The incisive essay, “The Mother of All Questions,” by writer, historian, and activist Rebecca Solnit, left me reflecting back on times when I was asked questions that caught me off guard, were offensive, or merely unfriendly, and how I would have more wisely answered them if I had another chance to respond.

In her essay, Rebecca Solnit discusses questions like these that she has been asked in public forums. One is the personal question our society thinks is fine to ask perfect strangers: “Why don’t you have kids?” Having written about the choice not to have children for some time now, I too have been asked this countless times, and in my case, why I have written books, many articles and online pieces about it.

Rebecca Solnit

Rebecca Solnit. Photo: Adrian Mendoza

Insinuations live underneath this kind of question.  As Solnit writes and I agree, when asked the kid question, it is “indecent, because it presume[s] that women should have children, and that a woman’s reproductive activities [are] naturally public business. More fundamentally, the question assume[s] that there was only one proper way for a woman to live.”

Beyond the kid question, there are lots and lots of questions that at their heart, are not questions as much as assertions that in some way shape or form we are wrong. How do we best answer questions that have deeper contentions behind them? Solnit maintains “the art” lies in “how we refuse the question.”

The Art of Refusal

Rebecca Solnit’s approach: answer questions like these with a question.  For example, in response to, “Why don’t you have kids?” a question that would point to the underbelly could be, “Why do you ask that?”  If it were a woman being asked the question, the response Solnit uses (that I plan to use myself now) is, “Would you ask a man that?”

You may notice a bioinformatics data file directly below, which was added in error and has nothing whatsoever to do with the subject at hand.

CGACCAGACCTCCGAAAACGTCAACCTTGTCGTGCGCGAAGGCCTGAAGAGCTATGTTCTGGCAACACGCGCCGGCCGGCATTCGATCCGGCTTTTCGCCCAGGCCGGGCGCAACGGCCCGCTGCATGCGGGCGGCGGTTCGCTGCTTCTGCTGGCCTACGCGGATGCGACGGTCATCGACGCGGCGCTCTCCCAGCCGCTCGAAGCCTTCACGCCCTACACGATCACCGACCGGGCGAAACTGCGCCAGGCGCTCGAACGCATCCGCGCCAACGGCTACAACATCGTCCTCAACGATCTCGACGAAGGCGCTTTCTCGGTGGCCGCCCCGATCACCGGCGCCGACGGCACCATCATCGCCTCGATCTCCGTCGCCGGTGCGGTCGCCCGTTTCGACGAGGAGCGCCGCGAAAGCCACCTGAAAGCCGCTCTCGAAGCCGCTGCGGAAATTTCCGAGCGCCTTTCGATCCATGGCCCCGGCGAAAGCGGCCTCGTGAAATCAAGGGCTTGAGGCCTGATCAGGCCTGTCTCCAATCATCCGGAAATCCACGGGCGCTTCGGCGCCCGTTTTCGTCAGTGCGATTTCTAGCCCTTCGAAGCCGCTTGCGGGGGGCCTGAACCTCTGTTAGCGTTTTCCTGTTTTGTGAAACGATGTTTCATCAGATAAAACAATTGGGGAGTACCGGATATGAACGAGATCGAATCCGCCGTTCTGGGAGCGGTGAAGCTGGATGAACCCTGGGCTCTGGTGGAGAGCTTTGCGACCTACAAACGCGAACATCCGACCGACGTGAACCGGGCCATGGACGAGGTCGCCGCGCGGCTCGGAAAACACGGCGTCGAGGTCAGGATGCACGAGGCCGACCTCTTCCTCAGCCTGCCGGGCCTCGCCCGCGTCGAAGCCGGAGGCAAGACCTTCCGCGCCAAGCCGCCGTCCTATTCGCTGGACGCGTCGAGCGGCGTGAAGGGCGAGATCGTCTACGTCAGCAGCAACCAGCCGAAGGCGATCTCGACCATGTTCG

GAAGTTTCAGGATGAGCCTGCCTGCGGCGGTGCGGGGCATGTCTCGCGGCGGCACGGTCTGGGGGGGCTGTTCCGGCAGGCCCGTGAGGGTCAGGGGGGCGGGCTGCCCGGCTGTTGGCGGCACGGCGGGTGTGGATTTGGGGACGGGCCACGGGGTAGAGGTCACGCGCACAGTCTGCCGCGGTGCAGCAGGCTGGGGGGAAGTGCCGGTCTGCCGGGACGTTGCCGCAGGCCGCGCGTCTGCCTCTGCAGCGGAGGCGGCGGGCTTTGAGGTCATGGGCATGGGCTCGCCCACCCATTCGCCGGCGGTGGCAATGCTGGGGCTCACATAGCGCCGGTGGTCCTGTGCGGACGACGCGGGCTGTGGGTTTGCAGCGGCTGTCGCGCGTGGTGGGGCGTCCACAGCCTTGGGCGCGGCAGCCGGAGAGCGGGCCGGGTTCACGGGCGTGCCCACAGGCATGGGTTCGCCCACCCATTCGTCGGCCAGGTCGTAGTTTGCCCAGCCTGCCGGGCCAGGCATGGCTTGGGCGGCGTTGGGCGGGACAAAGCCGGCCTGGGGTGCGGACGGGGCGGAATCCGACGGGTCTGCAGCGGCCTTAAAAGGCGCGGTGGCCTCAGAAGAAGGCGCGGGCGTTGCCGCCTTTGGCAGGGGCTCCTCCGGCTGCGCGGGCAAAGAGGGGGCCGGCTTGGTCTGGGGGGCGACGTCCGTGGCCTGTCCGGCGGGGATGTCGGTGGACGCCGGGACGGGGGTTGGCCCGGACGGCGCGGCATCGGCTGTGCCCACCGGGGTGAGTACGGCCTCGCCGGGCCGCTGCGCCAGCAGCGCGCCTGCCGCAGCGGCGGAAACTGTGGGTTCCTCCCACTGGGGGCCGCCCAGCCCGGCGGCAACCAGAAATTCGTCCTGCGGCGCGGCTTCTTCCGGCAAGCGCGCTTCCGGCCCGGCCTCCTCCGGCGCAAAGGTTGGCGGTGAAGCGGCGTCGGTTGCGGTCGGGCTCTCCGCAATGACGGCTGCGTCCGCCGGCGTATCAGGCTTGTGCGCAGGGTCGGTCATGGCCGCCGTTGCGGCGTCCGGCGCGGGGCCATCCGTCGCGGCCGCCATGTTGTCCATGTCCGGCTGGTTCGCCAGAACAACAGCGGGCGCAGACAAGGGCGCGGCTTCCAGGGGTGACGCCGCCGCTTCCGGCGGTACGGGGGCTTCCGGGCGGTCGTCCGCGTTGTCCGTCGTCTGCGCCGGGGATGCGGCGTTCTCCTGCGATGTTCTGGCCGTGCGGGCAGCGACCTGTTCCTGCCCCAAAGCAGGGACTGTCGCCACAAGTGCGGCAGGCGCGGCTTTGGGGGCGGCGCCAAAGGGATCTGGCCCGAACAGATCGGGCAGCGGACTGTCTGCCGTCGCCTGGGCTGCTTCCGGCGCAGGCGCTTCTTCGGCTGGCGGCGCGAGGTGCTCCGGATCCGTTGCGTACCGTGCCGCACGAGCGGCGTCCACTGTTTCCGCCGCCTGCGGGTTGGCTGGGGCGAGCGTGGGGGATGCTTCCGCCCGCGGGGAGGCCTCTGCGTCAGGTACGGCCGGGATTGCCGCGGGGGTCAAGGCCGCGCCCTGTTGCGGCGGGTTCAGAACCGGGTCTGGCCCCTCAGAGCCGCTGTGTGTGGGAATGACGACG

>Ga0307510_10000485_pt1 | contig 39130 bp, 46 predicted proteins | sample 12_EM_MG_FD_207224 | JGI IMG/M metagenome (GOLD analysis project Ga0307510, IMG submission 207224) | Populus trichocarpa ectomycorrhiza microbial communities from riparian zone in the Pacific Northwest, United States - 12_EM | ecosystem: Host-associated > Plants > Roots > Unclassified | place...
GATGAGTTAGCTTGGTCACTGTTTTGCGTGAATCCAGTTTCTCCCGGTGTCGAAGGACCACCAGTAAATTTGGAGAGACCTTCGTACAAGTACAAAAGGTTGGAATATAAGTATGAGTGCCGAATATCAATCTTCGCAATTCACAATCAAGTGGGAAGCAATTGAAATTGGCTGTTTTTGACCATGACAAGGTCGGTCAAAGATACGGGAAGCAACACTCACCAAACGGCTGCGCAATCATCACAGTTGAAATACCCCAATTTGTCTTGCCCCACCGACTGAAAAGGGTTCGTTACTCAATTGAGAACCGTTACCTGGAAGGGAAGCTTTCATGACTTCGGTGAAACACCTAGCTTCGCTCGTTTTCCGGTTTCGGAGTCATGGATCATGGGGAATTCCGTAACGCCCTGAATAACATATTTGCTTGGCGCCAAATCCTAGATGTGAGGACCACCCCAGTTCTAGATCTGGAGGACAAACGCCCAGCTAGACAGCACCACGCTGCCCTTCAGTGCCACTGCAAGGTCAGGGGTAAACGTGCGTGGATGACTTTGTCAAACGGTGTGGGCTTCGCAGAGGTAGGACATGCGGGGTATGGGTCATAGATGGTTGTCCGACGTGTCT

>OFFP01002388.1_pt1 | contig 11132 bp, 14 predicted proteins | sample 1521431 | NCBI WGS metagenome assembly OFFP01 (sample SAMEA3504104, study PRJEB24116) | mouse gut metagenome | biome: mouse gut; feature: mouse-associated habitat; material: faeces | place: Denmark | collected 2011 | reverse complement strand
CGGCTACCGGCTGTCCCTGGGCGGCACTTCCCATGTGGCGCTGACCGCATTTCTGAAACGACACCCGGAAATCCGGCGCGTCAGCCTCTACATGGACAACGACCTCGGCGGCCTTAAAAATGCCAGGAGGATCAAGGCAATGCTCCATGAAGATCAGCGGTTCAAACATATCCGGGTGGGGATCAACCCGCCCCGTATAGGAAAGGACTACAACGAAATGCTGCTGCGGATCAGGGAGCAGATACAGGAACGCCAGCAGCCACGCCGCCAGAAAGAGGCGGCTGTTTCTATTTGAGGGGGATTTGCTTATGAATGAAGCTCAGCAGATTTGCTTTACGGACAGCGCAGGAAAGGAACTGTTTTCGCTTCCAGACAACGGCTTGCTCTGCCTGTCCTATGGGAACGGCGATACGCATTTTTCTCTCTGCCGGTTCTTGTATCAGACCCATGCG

Or it needn’t be a question, but a comment that insinuates. Solnit gives a great example. She was being interviewed on stage by a woman who commented, “So, you’ve been wounded by humanity and fled to the landscape for refuge.”  Solnit writes that the implication was that she was a “sorry specimen” and “an outlier in the herd.” Instead of directing her response to the woman on stage, she asked the audience, “Have any of you ever been wounded by humanity?” The audience laughed with her knowingly, that “addressing our own suffering while learning not to inflict it on others is part of the work we’re all here to do.”

I am going to try Rebecca Solnit’s sage approach to the art of refusing the question.  I hold and will more often act on the mindset that although I can answer a question doesn’t mean I have to do so.  And while I may have an answer, it does not necessarily mean I should be asked the question in the first place.  I want to be better able to discern these two things and the deeper query in the moment, so I can artfully refuse the question with a question that shines light on that query.  At its best, the artful refusal will point toward question(s) that are truly worth asking – and answering in life.

What questions asked of you would you use the art of refusing them?

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